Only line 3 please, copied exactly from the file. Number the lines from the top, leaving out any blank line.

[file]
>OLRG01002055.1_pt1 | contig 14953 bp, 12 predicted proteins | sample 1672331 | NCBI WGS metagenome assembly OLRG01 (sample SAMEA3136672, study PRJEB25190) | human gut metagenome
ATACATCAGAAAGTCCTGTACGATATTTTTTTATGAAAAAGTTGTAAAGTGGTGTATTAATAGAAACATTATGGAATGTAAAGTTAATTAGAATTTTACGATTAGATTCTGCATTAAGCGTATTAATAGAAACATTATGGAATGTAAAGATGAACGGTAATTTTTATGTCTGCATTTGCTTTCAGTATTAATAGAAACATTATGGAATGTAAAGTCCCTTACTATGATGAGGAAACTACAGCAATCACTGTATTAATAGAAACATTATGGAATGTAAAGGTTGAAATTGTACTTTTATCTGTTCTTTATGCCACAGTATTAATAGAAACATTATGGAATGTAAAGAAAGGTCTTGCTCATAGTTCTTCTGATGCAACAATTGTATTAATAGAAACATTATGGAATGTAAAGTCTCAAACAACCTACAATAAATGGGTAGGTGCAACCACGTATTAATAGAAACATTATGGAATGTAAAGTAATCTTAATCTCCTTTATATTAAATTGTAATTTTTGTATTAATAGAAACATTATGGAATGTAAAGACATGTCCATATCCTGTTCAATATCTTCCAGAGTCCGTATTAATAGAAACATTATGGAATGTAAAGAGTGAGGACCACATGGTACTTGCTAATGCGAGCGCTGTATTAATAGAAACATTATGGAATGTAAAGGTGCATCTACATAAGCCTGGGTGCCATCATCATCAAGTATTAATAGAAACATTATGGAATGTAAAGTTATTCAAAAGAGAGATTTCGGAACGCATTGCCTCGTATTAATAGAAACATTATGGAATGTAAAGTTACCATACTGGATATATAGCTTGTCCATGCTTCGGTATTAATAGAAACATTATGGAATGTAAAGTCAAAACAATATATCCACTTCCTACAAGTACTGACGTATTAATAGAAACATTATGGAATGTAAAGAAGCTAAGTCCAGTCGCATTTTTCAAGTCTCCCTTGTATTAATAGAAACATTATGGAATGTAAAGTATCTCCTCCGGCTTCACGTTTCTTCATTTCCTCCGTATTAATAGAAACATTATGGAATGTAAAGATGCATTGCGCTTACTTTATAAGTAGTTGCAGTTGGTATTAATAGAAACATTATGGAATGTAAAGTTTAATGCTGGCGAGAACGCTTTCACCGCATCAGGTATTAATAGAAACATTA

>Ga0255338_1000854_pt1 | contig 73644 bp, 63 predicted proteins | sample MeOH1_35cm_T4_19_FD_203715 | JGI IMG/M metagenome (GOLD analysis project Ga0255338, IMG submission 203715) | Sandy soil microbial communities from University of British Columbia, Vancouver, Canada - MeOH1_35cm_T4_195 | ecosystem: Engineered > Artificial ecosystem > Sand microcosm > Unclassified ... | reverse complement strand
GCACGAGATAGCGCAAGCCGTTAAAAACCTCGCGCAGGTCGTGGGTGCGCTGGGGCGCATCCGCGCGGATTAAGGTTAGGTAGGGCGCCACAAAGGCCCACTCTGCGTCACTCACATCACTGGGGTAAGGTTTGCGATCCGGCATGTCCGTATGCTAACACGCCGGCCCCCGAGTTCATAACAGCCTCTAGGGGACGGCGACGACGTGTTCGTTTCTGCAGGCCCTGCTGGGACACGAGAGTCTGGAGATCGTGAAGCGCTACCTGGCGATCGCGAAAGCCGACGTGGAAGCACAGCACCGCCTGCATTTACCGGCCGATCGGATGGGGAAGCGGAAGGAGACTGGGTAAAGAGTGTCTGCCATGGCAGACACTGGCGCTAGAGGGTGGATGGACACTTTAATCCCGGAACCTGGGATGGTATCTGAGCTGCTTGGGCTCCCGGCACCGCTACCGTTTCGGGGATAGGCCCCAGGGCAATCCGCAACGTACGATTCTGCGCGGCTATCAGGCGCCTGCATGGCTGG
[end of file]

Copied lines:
>Ga0255338_1000854_pt1 | contig 73644 bp, 63 predicted proteins | sample MeOH1_35cm_T4_19_FD_203715 | JGI IMG/M metagenome (GOLD analysis project Ga0255338, IMG submission 203715) | Sandy soil microbial communities from University of British Columbia, Vancouver, Canada - MeOH1_35cm_T4_195 | ecosystem: Engineered > Artificial ecosystem > Sand microcosm > Unclassified ... | reverse complement strand